WaPo's Woodward Demands Media Combat Super-PAC 'Poison' With 'Clear-Eyed View' of Candidates
Appearing on Sunday's NBC Meet the Press, Washington Post associate
editor Bob Woodward mounted his high horse in condemning the role of
Super-PACs in the 2012 race: "...under the Supreme Court decision all of
the new 21st century robber barons, let's call them what they are, can
put tens of millions of dollars into the campaign. It's negative, it's
poison, it's venom..."
Woodward then laughably told viewers who would protect them from the villains: "...we – NBC, The New York Times, Washington Post, the people in the media...we're going to be tested to say can we present a clear-eyed view of who the candidates are and not just have this negative atmosphere." The only problem with that call to action is that the media have acted like the largest Democratic Super-PAC money can buy.
Case in point, earlier on the same broadcast, supposed moderator David Gregory lifted language directly from the Democratic National Committee as he asked Senator John McCain: "Do you think that there is something of a war on women among Republicans?"
It's easy for people like Woodward to condemn Super-PACs when he knows the liberal media will do all the Democrats' dirty work for them throughout the 2012 campaign.
Backing up Woodward, fellow panelist and author Wes Moore warned: "...this point about Citizens United, I think one of the most dangerous things about the decision...it's the question of access, it's the question of if your campaign is essentially being, being funded and bankrolled by one or two people, they're the ones who you're always going to pick up the phone when they call."
Woodward concluded: "Like I said, it's going to be a scandal, it is a scandal."
When will the "scandal" of media bias be a topic of discussion on one of these Sunday show panels?
Here is a transcript of the March 18 exchange:
DAVID GREGORY: Bob Woodward, the reality is that Mitt Romney is a weak front-runner. And he can't put away what a lot of people think is a weak field. And you hear from Senator McCain, his concerns about the accumulating toll on Romney as a candidate, on the party by the time that they get to the general election. What are you, what are you expecting the next week?
BOB WOODWARD: Well, it's not just the week, it's what the campaign's going to be about. There will be a Republican running against Obama, and Senator McCain said under the Supreme Court decision all of the new 21st century robber barons, let's call them what they are, can put tens of millions of dollars into the campaign. It's negative, it's poison, it's venom, and we – NBC, The New York Times, Washington Post, the people in the media – are going to be under – I think we're going to be tested to say can we present a clear-eyed view of who the candidates are...
WOODWARD: ...and not just have this negative atmosphere. I mean that is – I've never seen anything like it. And during the Nixon era they had a slush fund of $700,000. Now the slush fund is probably going to be $100 million. My God, what they're going to do.
GREGORY: And, Jon Krakauer, if you look at the President's job approval right now, he's hovering around a place where he'd like to hover and stay hovering, and that's 50 percent in terms of his own approval. Thank goodness you're outside the beltway in Washington, out there in Boulder, Colorado. What's your view of how strong or how weak President Obama is at this point as you look at this Republican field?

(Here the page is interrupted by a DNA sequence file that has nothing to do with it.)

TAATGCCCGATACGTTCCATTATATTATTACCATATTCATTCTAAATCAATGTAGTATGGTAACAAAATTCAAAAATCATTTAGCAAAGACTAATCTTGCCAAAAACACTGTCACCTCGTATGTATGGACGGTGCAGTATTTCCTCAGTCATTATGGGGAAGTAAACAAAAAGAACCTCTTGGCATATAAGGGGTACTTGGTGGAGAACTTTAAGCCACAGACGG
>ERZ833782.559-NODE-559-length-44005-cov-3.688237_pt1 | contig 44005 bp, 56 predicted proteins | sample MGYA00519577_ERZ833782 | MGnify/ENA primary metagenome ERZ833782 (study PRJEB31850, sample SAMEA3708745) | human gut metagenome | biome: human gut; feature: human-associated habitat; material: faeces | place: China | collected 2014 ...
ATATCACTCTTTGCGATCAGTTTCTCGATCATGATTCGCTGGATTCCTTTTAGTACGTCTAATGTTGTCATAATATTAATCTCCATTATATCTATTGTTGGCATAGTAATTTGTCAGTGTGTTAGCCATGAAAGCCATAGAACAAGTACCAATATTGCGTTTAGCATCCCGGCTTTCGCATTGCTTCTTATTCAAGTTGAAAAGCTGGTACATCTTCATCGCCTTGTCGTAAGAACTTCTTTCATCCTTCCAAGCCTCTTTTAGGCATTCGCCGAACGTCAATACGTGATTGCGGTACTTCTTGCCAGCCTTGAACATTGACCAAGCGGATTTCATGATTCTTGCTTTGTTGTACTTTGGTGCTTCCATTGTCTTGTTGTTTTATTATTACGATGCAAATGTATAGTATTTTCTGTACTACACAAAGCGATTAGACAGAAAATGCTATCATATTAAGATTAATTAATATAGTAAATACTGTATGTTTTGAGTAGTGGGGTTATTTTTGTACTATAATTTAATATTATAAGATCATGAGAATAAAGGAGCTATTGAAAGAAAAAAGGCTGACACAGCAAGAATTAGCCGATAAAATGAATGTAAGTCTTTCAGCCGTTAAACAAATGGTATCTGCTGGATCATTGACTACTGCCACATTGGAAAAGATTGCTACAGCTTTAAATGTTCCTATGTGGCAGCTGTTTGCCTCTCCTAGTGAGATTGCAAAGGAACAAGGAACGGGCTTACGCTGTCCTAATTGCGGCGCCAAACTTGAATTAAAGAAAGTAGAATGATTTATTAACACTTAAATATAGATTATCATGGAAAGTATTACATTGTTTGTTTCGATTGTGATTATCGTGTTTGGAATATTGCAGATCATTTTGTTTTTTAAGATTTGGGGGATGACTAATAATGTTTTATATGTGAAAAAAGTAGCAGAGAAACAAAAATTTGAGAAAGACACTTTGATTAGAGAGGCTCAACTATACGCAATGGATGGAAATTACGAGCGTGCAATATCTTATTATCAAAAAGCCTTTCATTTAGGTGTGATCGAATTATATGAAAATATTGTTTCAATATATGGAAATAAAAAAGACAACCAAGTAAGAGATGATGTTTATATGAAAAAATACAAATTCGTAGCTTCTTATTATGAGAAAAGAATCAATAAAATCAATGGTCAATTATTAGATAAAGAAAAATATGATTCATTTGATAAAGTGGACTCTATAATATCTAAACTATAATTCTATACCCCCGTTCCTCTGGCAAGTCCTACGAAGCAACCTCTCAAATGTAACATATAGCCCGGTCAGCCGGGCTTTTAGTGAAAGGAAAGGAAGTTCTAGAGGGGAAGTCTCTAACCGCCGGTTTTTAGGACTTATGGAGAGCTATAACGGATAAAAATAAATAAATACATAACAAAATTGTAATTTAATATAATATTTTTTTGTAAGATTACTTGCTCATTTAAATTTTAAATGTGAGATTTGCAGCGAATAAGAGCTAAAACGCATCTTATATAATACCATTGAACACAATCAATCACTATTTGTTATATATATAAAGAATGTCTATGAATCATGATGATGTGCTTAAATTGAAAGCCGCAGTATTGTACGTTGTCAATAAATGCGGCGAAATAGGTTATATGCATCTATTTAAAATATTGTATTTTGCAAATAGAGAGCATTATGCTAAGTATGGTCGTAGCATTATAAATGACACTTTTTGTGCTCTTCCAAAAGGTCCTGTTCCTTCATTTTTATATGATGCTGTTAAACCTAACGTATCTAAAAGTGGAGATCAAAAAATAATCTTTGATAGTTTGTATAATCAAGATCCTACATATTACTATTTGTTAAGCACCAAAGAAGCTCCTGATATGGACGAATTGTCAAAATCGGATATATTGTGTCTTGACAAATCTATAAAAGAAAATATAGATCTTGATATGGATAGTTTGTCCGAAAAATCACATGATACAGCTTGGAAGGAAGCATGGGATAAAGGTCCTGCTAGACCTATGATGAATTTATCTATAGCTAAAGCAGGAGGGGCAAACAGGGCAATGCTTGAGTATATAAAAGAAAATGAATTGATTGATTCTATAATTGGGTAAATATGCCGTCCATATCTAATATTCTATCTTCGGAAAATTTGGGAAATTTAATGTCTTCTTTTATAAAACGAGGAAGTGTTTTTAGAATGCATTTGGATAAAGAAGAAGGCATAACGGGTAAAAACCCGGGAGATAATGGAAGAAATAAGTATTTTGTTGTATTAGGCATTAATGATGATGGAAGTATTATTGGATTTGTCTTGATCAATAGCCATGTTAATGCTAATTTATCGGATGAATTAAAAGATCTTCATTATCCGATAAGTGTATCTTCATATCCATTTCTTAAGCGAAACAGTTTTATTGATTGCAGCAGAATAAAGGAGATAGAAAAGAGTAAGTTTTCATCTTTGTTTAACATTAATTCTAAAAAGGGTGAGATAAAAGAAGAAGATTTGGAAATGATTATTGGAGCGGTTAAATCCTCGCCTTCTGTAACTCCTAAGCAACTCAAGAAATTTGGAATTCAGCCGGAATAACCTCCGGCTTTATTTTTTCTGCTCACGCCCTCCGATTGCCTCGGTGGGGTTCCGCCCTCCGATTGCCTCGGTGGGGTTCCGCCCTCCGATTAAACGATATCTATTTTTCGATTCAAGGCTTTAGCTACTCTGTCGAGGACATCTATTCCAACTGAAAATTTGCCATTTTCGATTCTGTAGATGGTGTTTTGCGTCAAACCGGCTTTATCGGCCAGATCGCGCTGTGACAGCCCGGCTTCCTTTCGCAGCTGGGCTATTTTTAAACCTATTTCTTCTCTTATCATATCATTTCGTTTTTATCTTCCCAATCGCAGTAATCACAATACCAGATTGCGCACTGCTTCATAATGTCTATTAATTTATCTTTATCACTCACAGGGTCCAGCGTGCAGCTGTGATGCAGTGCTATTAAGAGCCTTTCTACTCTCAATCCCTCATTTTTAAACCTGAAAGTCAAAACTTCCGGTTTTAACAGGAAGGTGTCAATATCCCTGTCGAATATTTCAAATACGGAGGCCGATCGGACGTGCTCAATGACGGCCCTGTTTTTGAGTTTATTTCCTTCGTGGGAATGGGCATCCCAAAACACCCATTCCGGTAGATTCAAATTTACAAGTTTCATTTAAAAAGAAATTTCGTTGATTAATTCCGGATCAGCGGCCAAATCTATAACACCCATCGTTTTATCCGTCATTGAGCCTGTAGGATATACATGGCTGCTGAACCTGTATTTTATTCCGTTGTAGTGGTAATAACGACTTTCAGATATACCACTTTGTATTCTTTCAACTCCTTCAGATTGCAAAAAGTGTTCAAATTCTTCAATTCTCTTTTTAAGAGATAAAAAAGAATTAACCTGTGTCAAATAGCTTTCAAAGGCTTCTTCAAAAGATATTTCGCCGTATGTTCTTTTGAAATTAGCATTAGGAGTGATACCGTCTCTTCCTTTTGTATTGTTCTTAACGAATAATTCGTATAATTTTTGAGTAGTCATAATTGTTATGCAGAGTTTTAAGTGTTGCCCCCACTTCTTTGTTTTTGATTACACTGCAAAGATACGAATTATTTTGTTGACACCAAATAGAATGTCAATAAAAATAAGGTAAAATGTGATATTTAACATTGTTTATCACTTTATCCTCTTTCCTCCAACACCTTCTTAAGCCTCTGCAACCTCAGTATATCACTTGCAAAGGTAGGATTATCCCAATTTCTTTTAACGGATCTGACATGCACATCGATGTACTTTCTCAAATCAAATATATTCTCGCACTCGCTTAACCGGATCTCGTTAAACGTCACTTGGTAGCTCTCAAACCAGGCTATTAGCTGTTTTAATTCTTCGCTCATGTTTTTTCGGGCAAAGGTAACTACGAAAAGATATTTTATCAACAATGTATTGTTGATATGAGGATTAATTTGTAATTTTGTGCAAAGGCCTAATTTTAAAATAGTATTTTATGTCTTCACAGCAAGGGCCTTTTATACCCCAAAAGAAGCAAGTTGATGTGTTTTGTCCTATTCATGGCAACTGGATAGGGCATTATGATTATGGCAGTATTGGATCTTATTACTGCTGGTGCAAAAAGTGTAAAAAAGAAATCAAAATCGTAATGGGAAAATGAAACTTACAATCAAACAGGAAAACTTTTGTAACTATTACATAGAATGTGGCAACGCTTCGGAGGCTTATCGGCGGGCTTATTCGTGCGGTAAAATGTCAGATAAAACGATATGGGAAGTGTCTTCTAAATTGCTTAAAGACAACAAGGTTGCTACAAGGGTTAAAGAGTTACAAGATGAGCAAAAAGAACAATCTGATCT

JON KRAKAUER: I don't, I don't know how strong or weak he is except the Republican field is in such disarray that he's got to be very happy. I mean, you know, Colorado is an interesting state. It's, it's largely conservative, but places like Boulder, Denver are these islands of – they call it the "People's Republic of Boulder" for a reason, you know. So, you know, so you don't – I don't have – you're in this beltway, I'm in my own little beltway.
GREGORY: Your own little...
KRAKAUER: So I do like it.
HELENE COOPER: But, Jon, you're at ground zero for the Obama re-election campaign because Colorado is a state that he really needs.
GREGORY: Yeah, yeah.
COOPER: And they are really banking and so this whole part is really key to his whole Western strategy.
KRAKAUER: Well, I think when it comes down to it, it's going to be the economy. I mean, you know, Coloradans are concerned about many things, but, you know, your pocketbook is what – you know, if the economy keeps improving even slightly, he's in good shape. If it doesn't, if it's any – you know, all bets are off, even with this really unimpressive Republican field.
GREGORY: Wes, quick point. Yeah.
WES MOORE: Yeah, and I'd say, and actually, this point about Citizens United, I think one of the most dangerous things about the decision isn't necessarily that they're keeping more candidates in the race than need to be in the race, it's the question of access, it's the question of if your campaign is essentially being, being funded and bankrolled...
MOORE: ...by one or two people, they're the ones who you're always going to pick up the phone when they call. That's the problem with the process.
GREGORY: Alright, I got...
WOODWARD: Like I said, it's going to be a scandal, it is a scandal.
GREGORY: Where going to leave it there.
-- Kyle Drennen is a news analyst at the Media Research Center. Click here to follow Kyle Drennen on Twitter.